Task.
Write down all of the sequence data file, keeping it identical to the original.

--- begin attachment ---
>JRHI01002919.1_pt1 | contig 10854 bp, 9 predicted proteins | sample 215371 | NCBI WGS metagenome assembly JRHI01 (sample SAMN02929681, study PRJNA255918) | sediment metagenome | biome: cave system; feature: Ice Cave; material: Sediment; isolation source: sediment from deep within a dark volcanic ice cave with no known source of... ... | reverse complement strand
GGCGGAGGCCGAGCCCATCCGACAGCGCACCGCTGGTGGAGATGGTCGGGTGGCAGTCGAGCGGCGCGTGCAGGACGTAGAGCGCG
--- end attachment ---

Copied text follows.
>JRHI01002919.1_pt1 | contig 10854 bp, 9 predicted proteins | sample 215371 | NCBI WGS metagenome assembly JRHI01 (sample SAMN02929681, study PRJNA255918) | sediment metagenome | biome: cave system; feature: Ice Cave; material: Sediment; isolation source: sediment from deep within a dark volcanic ice cave with no known source of... ... | reverse complement strand
GGCGGAGGCCGAGCCCATCCGACAGCGCACCGCTGGTGGAGATGGTCGGGTGGCAGTCGAGCGGCGCGTGCAGGACGTAGAGCGCG